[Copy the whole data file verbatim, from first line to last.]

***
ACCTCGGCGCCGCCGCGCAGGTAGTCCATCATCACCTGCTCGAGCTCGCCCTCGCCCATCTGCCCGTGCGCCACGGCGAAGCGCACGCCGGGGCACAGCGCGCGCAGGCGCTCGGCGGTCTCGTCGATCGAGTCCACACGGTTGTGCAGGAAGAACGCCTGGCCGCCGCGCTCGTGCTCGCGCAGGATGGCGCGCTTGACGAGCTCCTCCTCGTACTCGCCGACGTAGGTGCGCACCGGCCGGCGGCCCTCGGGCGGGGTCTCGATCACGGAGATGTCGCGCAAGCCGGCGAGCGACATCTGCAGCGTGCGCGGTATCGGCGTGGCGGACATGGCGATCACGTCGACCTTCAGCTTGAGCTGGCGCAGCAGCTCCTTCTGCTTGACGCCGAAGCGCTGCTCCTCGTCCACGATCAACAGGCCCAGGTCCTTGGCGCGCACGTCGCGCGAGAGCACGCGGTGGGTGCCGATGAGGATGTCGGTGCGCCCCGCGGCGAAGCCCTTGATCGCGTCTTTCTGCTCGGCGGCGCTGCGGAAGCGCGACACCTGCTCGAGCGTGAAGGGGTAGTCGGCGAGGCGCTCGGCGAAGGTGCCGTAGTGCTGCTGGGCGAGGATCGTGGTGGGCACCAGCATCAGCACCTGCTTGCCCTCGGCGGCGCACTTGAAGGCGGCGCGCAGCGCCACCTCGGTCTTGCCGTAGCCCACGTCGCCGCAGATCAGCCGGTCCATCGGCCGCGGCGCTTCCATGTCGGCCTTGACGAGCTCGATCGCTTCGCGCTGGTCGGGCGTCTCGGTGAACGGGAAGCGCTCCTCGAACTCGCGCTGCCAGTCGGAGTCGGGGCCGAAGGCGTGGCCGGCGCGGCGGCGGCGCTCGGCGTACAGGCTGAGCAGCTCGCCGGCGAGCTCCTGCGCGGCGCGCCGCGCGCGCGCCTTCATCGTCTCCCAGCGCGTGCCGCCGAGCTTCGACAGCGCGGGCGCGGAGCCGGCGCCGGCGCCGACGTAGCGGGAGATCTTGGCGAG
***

ACCTCGGCGCCGCCGCGCAGGTAGTCCATCATCACCTGCTCGAGCTCGCCCTCGCCCATCTGCCCGTGCGCCACGGCGAAGCGCACGCCGGGGCACAGCGCGCGCAGGCGCTCGGCGGTCTCGTCGATCGAGTCCACACGGTTGTGCAGGAAGAACGCCTGGCCGCCGCGCTCGTGCTCGCGCAGGATGGCGCGCTTGACGAGCTCCTCCTCGTACTCGCCGACGTAGGTGCGCACCGGCCGGCGGCCCTCGGGCGGGGTCTCGATCACGGAGATGTCGCGCAAGCCGGCGAGCGACATCTGCAGCGTGCGCGGTATCGGCGTGGCGGACATGGCGATCACGTCGACCTTCAGCTTGAGCTGGCGCAGCAGCTCCTTCTGCTTGACGCCGAAGCGCTGCTCCTCGTCCACGATCAACAGGCCCAGGTCCTTGGCGCGCACGTCGCGCGAGAGCACGCGGTGGGTGCCGATGAGGATGTCGGTGCGCCCCGCGGCGAAGCCCTTGATCGCGTCTTTCTGCTCGGCGGCGCTGCGGAAGCGCGACACCTGCTCGAGCGTGAAGGGGTAGTCGGCGAGGCGCTCGGCGAAGGTGCCGTAGTGCTGCTGGGCGAGGATCGTGGTGGGCACCAGCATCAGCACCTGCTTGCCCTCGGCGGCGCACTTGAAGGCGGCGCGCAGCGCCACCTCGGTCTTGCCGTAGCCCACGTCGCCGCAGATCAGCCGGTCCATCGGCCGCGGCGCTTCCATGTCGGCCTTGACGAGCTCGATCGCTTCGCGCTGGTCGGGCGTCTCGGTGAACGGGAAGCGCTCCTCGAACTCGCGCTGCCAGTCGGAGTCGGGGCCGAAGGCGTGGCCGGCGCGGCGGCGGCGCTCGGCGTACAGGCTGAGCAGCTCGCCGGCGAGCTCCTGCGCGGCGCGCCGCGCGCGCGCCTTCATCGTCTCCCAGCGCGTGCCGCCGAGCTTCGACAGCGCGGGCGCGGAGCCGGCGCCGGCGCCGACGTAGCGGGAGATCTTGGCGAG